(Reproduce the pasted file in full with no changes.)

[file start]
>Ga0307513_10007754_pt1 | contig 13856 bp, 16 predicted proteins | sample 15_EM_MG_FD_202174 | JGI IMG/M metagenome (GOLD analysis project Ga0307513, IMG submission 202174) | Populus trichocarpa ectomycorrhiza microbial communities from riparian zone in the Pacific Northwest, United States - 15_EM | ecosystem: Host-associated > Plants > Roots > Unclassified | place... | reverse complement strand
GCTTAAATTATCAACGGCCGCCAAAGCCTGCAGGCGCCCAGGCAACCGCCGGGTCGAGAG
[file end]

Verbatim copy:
>Ga0307513_10007754_pt1 | contig 13856 bp, 16 predicted proteins | sample 15_EM_MG_FD_202174 | JGI IMG/M metagenome (GOLD analysis project Ga0307513, IMG submission 202174) | Populus trichocarpa ectomycorrhiza microbial communities from riparian zone in the Pacific Northwest, United States - 15_EM | ecosystem: Host-associated > Plants > Roots > Unclassified | place... | reverse complement strand
GCTTAAATTATCAACGGCCGCCAAAGCCTGCAGGCGCCCAGGCAACCGCCGGGTCGAGAG